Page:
P.S. When/if you’re at Minneapolis Central Library visit the NLW exhibits that  include some lesser known treasures  that tell the story of libraries and librarian.  While you’re at the Central Library visit special collections to check out the excellent exhibit of digital resources that give reveal the treasures of the Library’s special collections: https://marytreacy.wordpress.com/2016/12/09/opening-library-archives-from-the-outside-in

Honor library workers of yore who paved an early path on which today’s information highways are constructed by clicking on this NPR broadcast: http://www.npr.org/2017/04/13/522606808/file-this-under-nostalgia-new-book-pays-tribute-to-the-library-card-catalog?utm_source=twitter.com&utm_medium=social&utm_campaign=npr&utm_term=nprnews&utm_content=20170413

 

Jefferson’s Birthday honors a legacy that endures and inspires

Jefferson worried that the people – and the argument goes back to Thucydides and Aristotle – are easily misled. He also stressed, passionately and repeatedly, that it was essential for the people to understand the risks and benefits of government, to educate themselves, and to involve themselves in the political process. Without that, he said, the wolves will take over. 

The words of Carl Sagan are both a mighty tribute and a warning – certainly words to consider this week as we celebrate the life lived and the principles espoused by the nation’s third president.  Though more honored in the breach than the observance,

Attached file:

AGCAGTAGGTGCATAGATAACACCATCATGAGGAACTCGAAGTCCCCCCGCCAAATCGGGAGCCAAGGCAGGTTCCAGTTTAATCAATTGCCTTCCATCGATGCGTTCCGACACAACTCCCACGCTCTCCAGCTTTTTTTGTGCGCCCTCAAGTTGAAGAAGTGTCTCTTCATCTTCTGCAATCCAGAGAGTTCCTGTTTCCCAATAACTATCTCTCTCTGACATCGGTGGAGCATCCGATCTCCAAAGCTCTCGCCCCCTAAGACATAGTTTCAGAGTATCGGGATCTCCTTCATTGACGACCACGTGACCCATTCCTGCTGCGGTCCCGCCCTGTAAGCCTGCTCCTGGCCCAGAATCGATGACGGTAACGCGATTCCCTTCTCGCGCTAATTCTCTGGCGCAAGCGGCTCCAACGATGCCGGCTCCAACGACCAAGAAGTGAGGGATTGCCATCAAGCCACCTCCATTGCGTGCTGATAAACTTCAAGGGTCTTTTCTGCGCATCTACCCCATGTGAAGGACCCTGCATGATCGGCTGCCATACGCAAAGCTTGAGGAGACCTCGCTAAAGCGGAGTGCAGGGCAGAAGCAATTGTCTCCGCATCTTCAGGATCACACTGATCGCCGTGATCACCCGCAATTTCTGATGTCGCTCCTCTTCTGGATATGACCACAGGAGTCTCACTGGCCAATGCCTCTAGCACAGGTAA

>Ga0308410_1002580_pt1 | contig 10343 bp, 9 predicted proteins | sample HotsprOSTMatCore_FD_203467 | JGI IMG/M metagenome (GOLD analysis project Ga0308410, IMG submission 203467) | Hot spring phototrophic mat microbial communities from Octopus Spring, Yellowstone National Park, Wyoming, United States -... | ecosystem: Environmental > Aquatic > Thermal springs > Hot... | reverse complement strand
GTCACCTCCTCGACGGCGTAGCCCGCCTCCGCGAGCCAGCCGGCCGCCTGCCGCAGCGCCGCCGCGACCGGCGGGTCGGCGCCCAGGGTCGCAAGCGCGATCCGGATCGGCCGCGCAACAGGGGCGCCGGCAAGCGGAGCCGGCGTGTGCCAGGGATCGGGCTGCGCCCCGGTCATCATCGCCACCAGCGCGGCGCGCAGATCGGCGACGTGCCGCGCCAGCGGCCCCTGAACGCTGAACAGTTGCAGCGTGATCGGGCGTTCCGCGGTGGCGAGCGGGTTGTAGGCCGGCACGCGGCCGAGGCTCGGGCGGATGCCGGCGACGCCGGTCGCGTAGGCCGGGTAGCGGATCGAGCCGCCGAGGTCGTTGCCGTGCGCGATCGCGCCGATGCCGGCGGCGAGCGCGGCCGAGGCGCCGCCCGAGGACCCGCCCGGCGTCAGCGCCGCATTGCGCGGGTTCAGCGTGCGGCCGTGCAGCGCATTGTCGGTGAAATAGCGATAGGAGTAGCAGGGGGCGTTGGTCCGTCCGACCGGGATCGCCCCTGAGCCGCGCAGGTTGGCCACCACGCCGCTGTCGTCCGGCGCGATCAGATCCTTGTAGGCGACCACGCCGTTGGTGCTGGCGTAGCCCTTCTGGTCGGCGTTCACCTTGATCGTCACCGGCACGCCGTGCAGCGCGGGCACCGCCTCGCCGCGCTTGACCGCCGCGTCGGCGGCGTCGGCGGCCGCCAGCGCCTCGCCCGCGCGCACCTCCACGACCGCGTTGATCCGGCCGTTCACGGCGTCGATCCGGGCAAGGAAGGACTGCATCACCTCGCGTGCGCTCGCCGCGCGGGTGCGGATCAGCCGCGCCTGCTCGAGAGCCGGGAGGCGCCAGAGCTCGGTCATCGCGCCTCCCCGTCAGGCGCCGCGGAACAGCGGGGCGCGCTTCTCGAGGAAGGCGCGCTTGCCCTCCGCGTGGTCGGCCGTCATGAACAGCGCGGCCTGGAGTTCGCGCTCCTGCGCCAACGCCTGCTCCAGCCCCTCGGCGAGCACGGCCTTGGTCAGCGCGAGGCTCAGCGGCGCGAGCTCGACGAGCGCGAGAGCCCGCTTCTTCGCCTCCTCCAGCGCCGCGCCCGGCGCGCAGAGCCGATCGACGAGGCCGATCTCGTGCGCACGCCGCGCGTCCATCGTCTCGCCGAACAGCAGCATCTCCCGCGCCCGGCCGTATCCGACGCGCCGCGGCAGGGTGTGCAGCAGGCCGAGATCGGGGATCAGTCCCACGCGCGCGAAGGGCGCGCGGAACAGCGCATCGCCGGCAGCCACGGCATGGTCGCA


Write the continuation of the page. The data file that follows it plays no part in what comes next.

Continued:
April 13 marks the legal observance of the birthday of Thomas Jefferson, born on April 13, 1743.  The observance was declared by Franklin D. Roosevelt in 1937 (http://www.presidency.ucsb.edu/ws/?pid=15611)  affirmed by President George W. Bush in 2007. (http://www.presidency.ucsb.edu/ws/?pid=25554)  Both of these proclamations underscore in detail the life, vision and lasting legacy of Thomas Jefferson.

Biographies of Jefferson are many and massive.  They record the countless ways in which Jefferson played a decisive role in shaping the lasting contours of this nation.  In his many elected and appointed positions – as Governor, Ambassador, Secretary of State, Vice President and President he was a mighty force.  His contributions are many and lasting, as are his vision and his words.

Jefferson’s legacy is both institutional and inspirational.  Jeffersonian quotes are threads woven throughout the fabric of the nation’s laws, beliefs and spirit.  They reflect his deep faith in and commitment to liberty, an informed electorate, freedom of expression and of religion, and the power of informed people to govern their own destiny.

This week, as the nation struggles to cope with the challenges of the day, the words of Thomas Jefferson inspire hope and offer guidance.  Taking time to think about and to share the words of Jefferson honor the man and focus energy on basic principles of a vibrant and viable democracy.  Of the zillions of quotable quotes, these seem especially appropriate to the times: